My letter to the BBC Re Football Pundits and Commentary.
About 5 minutes after posting this i wished i had written a better letter. The subject matter is probably the thing that annoys me more than anything else in football. Punditry and co-commentary. 99% of what is provided is truly terrible. So as soon as id put it in the postbox i wished id made references to people like Sid Waddell (the legendary dart commentator) or to Steve Cram and his commentary on Mo Farah’s double Olympic glory or even Football Italia and Fantasy football (to some extent) from way back when. What ever way you look at it, something needs to change. Having Martin Keown and Mark Lawerenceson as co-comentators throughout the Euro’s basically summed it up. Dull, lifeless and 100% disinterested. What ever happened to the Jonathan Pearce who i used to listen to as a kid on the radio when there wasnt wall to wall TV coverage? Because that guy was as enthusiastic as they come, now hes a watered down BBC puppet.
I don’t have the answers, but the question needs to be asked. Not just by the BBC but by all stations with football coverage. Sky TV revolutionised sport on television, but it now needs to evolve.
Head of TV Sport
PO Box 1922
10 August 2012
I am writing to you as feel that you need to make a stand with regards the quality of punditry in the national sport of this country, Football.
The quality of punditry in football generally, not just on your channel is widely seen as being dull as well as lacking insight and knowledge on the subject. The main reason I feel for this is that 99% of pundits (majority of which are late 40’s – 50’s ex-footballers) simply lack enthusiasm, have clearly fallen out of love with the game or are jealous of the fact that they missed out on the ridiculous money that is around the game in the modern day. This is reflected in the way they discuss or commentate on football.
Now don’t get me wrong, there are some exceptional pundits working in television today. Also I am not saying punditry has got worse over time. It is probably as good as it has ever been. Much like referees. These guys are constantly under the spotlight and any gaffs are magnified. Particularly due to media, social networking and the internet etc.. usually by people like me, who think they know more than people who have played the game. That said, change is needed.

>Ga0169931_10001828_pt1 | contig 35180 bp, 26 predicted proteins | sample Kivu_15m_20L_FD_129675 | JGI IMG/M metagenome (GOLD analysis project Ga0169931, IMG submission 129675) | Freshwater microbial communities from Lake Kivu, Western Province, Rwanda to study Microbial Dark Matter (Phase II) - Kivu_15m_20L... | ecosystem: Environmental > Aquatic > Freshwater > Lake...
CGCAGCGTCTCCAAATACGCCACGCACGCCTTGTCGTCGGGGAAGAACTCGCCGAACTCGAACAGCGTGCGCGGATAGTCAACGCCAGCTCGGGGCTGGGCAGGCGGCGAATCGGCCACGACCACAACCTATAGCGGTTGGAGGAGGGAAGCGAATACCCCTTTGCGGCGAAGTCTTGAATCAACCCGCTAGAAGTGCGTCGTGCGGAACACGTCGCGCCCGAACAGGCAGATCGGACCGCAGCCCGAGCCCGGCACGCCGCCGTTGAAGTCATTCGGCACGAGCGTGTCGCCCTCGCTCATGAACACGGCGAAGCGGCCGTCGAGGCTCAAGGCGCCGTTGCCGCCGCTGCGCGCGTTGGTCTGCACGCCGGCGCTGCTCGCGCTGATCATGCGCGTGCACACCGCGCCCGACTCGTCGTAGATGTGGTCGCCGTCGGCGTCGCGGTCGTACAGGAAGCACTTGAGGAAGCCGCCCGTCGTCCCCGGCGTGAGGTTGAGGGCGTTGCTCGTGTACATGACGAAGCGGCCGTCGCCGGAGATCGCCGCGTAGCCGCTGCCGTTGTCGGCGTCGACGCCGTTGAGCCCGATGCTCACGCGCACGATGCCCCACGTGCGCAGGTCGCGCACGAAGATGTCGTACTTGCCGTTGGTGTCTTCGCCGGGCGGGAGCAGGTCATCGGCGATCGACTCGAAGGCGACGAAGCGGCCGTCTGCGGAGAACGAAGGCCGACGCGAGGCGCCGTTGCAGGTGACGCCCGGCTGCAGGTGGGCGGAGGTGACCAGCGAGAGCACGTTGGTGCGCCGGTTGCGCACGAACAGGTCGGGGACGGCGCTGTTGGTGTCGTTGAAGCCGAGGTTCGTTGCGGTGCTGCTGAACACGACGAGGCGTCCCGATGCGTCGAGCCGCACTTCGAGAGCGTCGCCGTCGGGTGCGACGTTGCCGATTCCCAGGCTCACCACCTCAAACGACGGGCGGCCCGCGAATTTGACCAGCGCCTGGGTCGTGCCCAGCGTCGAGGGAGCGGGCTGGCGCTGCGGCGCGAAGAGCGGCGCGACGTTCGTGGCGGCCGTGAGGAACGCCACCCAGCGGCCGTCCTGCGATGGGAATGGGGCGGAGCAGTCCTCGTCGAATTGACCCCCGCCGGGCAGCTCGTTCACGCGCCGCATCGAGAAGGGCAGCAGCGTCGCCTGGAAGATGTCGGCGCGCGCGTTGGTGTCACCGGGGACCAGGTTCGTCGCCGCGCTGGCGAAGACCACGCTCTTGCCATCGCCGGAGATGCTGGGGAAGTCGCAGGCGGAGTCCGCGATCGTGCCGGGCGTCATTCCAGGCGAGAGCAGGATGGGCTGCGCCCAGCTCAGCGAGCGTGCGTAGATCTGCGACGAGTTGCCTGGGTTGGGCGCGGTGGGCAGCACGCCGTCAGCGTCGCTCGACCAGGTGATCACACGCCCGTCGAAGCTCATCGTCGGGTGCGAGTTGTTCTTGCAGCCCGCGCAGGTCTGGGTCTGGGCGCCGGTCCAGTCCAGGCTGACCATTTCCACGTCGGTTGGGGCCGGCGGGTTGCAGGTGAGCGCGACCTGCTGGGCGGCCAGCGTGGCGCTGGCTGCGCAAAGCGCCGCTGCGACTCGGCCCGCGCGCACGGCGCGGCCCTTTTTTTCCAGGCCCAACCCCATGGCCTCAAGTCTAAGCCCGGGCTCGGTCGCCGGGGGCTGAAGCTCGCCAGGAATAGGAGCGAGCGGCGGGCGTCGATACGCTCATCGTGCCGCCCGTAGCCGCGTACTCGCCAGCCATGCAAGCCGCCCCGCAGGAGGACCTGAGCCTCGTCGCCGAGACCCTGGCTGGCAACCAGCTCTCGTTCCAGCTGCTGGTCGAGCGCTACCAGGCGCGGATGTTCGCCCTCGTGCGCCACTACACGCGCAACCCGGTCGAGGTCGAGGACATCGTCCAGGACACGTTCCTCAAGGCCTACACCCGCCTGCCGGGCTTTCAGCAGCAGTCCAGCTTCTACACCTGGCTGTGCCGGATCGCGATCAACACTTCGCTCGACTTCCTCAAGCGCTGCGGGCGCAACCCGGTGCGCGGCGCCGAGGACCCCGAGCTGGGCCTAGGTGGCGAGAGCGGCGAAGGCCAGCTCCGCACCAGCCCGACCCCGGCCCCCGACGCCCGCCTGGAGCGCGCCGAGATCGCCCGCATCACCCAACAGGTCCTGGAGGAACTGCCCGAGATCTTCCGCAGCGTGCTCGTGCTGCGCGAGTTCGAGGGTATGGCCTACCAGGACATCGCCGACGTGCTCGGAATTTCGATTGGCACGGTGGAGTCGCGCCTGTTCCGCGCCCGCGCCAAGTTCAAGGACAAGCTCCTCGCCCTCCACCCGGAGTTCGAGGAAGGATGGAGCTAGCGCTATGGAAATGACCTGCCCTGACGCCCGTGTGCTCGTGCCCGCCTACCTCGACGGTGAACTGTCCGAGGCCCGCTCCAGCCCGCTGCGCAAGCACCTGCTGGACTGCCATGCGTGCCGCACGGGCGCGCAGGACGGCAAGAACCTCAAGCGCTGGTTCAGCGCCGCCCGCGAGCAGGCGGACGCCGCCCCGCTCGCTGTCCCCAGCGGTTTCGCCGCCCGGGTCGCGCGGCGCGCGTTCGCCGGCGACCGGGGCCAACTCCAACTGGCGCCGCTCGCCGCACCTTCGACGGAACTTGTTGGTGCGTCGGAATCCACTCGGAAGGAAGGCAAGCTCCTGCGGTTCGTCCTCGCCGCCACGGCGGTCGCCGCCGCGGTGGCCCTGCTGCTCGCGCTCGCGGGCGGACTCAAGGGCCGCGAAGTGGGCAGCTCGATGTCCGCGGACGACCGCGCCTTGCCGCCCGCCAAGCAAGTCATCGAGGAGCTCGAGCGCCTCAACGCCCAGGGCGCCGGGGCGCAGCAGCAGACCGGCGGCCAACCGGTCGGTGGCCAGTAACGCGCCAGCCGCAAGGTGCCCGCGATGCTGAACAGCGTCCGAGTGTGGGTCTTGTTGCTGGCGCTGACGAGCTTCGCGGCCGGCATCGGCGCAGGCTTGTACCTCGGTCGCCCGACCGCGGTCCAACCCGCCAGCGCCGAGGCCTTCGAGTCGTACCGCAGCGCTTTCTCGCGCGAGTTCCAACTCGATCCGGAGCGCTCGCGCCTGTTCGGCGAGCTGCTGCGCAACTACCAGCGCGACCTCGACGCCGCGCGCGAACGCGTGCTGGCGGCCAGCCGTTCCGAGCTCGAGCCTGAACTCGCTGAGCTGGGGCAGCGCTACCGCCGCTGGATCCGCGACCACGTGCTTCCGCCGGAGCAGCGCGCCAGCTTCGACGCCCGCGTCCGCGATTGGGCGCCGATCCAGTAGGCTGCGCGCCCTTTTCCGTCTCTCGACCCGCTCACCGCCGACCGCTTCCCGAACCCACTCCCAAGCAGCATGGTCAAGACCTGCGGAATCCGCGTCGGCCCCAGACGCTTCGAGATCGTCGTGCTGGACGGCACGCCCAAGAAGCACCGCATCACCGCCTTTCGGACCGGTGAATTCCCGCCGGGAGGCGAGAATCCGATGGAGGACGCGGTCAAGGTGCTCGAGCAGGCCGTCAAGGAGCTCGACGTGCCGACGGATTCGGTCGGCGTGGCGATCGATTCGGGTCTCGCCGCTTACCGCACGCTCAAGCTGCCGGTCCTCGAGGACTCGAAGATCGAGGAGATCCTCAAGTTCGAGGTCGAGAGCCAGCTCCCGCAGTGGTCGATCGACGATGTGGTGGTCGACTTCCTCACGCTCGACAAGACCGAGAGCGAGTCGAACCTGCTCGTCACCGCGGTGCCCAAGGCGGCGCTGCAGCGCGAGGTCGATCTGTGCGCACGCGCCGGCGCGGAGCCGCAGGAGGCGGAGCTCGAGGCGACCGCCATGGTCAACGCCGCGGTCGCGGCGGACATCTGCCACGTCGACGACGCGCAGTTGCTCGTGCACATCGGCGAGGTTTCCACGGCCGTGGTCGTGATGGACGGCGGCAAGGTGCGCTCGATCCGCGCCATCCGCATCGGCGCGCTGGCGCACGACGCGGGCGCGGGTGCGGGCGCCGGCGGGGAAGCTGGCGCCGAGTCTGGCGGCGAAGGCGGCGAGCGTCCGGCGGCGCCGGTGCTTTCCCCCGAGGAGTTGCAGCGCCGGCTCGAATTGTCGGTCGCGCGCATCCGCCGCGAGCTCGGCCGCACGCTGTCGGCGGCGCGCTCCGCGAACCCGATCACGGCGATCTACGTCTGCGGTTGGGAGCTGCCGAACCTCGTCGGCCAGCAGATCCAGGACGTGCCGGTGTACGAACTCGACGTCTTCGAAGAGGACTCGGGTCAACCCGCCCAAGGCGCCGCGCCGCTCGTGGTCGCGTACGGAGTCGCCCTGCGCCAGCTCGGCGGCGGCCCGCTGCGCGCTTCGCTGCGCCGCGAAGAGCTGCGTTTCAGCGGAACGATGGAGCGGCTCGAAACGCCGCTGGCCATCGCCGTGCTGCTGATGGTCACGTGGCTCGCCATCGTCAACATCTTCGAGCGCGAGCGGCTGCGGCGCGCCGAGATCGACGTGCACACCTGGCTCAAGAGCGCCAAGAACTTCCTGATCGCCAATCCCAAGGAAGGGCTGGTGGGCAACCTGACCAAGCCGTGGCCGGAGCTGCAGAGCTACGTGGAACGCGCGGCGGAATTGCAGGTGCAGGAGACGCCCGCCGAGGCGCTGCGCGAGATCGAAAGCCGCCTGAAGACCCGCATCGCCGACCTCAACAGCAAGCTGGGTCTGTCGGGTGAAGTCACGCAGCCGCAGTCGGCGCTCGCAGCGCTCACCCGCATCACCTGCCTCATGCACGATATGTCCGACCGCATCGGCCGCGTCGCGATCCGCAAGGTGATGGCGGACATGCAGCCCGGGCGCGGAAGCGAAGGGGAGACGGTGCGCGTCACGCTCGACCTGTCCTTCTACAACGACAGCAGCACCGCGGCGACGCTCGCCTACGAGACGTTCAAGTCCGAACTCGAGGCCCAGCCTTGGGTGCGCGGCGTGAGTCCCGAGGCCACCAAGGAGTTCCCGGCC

It would be pretty easy to list quotes from the pundits to highlight their misgivings. So I wont, with the exception of my personal favourite from the recent European Championships. During one of Spains games at half time, long time BBC pundit Alan Hansen said ‘Spains passing has been appalling’. Yes, he said appalling! I think you’ll agree that you would be hard pushed to describe even the worse passing performance of Spain in recent years as anything other than exceptional even on a bad night. With regards to your own stable of pundits, many are well past they sell-by date. Hansen re-uses the same 5 or 6 sentences every week and Lawrenson shows a real lack of respect for the viewers with a disinterested style. The less about Shearer the better. The irony is that Lineker seems to give the impression that he would be a fairly sound pundit given the chance on the other side of the desk.
The world has changed and times has moved on from when a simple chat was sufficient. This is a generation where information is assessable and simply saying it’s been a game of two halfs or all manner of football cliques just does not cut the mustard anymore. Remember fans can retrieve all manner of statistics even on their phones these days in real time. Fans want helpful, distinctive, insightful and detailed analysis presented in an enthusiastic manner.
A simple comparison can be made to the printed form that sport is reported on my trained journalists. They may not be ex players, but that do have the suitable grasp of the English language and a passion for the game as well as utilising the information available. These people are widely respected throughout the game. Whilst ex-players do have columns in the newspaper, they are usually superfluous to the mainstream sports news.
I think there needs to be a rethink. We need people with enthusiasm for the game from grass root level to the top with a worldwide knowledge of the game who can express this information visually. Why do they need to be ex-players? The right people are out there. Punditry and commentary should be a specialist area full of characters, not a fall back plan for retired players. There is room for ex-players as pundits as they can give an insight from a player’s perspective, but it should not be the mandatory qualification to be a pundit and should only be for the exceptional characters. As a side note what the game desperately needs is for ex-players to be retained within the game. Top stars with vast experience re-trained as coaches and referees. This is something that would revolutionise football in the UK, but due to punditry they can take the easy way out and the game suffers as a consequence.
I am writing to you the BBC as a taxpayer. As someone who contributes to the funding you receive. Remember the sport is the star of the show and you should facilitate that in the best possible way to us with the best experience possible. Be brave, make a stand and change punditry.